Brims Castle is a roofless ruin, dominating the shoreline of Brims to the west of Thurso. Brims Bay is a popular alternative surf break to Thurso East, and has been the chosen break for a number of world-class surf events.
Brims Castle was constructed in the 16th century by Henry Sinclair. At this time, Caithness was dominated by the ruthless Earl of Caithness, George Sinclair. Infamous for his use of aggressive tactics to enforce his rule, including sending out raiding parties to harass his neighbours, Brims Castle was built as a fortified storehouse and refuge by Henry Sinclair against the earl's oppression.
The castle was built near to the shoreline, a convenient landing spot for supplies, and consisted of a three-storey stone-built tower. The ground floor had a sturdy vaulted ceiling and was likely used for storage, while the great hall was located on the first floor and sleeping quarters on the upper level and attic. The tower was surrounded by a curtain wall that would have housed a number of common ancillary buildings such as stables, bakers, and a brewhouse.
Like most Caithness castles, Brims Castle changed hands many times, either through sales to other families or inheritance. In 1726, Alexander Sinclair, Earl of Caithness bought the castle after being forced from his home at Murkle by the infamous pirate John 'Pirate' Gow. Pirate Gow had been second mate and gunner of a merchant ship of the British navy. However, after seizing his commander's ship along with some of its crew, Gow began a career of lucrative piracy off the Spanish and Portuguese coasts. After some time he returned to Caithness, setting up base on the island of Stroma and harassing the local gentry.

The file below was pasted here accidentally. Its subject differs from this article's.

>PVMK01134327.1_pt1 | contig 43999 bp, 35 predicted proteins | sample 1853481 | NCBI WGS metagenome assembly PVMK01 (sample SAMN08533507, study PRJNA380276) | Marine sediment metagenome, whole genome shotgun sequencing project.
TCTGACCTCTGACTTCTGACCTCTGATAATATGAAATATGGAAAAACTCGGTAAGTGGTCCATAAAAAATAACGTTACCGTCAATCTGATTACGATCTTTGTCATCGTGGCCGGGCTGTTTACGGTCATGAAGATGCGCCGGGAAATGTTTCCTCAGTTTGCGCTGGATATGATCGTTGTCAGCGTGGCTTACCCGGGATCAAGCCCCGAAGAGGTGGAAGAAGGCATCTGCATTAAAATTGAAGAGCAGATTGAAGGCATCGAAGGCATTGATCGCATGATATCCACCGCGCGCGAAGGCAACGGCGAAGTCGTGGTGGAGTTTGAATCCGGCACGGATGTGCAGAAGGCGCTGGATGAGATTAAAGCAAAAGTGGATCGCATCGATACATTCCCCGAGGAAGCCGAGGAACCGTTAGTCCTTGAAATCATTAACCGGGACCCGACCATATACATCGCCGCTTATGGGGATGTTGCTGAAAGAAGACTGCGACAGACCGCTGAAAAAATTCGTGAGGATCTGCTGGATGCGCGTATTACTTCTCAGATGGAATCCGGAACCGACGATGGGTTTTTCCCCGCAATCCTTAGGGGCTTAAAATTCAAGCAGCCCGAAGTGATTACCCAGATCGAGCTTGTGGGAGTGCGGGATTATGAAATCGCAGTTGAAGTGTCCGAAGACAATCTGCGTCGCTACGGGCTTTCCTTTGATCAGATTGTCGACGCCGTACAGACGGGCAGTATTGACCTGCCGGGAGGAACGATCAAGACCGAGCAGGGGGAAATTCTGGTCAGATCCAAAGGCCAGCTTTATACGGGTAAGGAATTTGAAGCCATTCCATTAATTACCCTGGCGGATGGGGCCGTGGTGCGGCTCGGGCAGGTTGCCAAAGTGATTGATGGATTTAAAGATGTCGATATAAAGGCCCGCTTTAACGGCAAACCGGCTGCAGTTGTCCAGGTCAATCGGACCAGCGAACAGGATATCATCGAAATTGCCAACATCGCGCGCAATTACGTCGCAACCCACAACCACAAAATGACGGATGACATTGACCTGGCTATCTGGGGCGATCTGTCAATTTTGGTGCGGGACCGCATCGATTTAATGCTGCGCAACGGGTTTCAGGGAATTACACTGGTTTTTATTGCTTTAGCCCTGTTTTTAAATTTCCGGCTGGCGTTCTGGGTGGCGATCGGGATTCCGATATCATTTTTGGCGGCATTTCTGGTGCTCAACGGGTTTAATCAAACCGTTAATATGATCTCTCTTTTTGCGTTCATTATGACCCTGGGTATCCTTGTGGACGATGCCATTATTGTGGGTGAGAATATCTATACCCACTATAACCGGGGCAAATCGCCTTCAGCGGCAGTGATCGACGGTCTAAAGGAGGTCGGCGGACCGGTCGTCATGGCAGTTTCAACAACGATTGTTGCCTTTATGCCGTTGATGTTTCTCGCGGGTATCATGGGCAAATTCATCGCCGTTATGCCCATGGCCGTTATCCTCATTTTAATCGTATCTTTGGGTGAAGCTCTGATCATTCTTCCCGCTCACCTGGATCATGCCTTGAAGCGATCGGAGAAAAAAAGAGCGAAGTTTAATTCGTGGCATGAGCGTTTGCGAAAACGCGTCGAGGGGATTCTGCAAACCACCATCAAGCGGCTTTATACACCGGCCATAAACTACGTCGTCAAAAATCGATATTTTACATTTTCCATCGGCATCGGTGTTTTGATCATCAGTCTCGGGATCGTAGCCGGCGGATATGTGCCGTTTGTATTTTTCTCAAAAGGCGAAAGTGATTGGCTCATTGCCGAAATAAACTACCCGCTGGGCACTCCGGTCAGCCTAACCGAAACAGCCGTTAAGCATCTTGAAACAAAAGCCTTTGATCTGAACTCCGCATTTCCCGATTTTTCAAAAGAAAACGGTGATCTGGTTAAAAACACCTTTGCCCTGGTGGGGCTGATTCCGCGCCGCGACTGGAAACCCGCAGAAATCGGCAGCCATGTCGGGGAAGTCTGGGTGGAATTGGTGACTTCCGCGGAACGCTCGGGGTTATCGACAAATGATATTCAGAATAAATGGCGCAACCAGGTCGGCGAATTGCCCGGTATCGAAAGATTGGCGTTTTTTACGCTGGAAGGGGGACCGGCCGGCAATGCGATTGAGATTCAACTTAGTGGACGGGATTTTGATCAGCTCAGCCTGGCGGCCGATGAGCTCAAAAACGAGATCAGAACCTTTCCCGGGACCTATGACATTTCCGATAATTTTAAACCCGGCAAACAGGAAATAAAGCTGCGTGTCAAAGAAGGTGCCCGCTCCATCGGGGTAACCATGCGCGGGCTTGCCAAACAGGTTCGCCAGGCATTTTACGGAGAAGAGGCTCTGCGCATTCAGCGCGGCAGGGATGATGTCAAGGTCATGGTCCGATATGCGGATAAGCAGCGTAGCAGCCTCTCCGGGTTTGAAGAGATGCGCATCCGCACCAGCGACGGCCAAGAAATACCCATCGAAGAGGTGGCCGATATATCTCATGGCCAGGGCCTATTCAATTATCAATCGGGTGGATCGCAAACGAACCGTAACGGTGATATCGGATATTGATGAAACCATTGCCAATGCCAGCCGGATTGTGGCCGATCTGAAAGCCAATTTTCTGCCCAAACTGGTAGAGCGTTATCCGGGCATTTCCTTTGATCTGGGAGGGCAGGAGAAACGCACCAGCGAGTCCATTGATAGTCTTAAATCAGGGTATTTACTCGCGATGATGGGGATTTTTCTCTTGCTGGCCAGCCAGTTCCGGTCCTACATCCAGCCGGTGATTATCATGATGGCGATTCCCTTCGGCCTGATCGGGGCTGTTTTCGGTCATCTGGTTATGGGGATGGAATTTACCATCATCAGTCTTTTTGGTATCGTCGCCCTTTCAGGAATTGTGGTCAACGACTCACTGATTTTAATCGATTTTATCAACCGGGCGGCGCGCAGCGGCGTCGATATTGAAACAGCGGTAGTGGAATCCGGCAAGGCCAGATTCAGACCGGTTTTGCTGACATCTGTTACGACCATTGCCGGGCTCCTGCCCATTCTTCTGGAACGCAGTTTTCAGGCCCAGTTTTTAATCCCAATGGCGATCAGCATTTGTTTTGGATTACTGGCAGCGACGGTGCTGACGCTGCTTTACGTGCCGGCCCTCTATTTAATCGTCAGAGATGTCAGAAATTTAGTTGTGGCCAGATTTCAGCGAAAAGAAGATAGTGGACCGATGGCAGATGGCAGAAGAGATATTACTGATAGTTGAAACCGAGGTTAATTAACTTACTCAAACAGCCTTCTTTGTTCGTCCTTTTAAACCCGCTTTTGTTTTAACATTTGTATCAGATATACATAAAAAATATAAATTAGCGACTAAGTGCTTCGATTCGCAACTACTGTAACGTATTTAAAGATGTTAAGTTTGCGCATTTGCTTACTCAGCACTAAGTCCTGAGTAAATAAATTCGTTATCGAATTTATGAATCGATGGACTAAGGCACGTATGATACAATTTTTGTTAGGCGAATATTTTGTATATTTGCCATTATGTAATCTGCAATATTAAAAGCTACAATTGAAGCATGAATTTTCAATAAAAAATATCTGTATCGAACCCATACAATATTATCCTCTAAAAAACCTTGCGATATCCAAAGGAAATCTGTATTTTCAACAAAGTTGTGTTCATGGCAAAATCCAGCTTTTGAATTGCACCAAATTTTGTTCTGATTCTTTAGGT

Alexander Sinclair's primary residence at this time was at Murkle, and, after a feud with the pirate, Gow threatened to bombard the Earl's house. Instead of confronting him, the Sinclair chose to relocate his residence to Haimer and built a castle there instead. Whilst this castle was under construction, he bought Brims Castle, taking up residence there until his new castle was completed. It is said that Gow did take his ship to Murkle and attempt to bombard the castle, but that the castle was built too far inland to be within range of his cannon fire.
Brims Castle passed through a number of other owners until being abandoned in 1970, and the roof finally collapsed in 1980.
You can find out more about Brims Castle, as well as other archaeological and historical sites, on Canmore, Scotland's historic environment record.
Cannonballs thought to have been fired by Pirate Gow against Haimer Castle can still be seen at Castlehill Heritage Centre.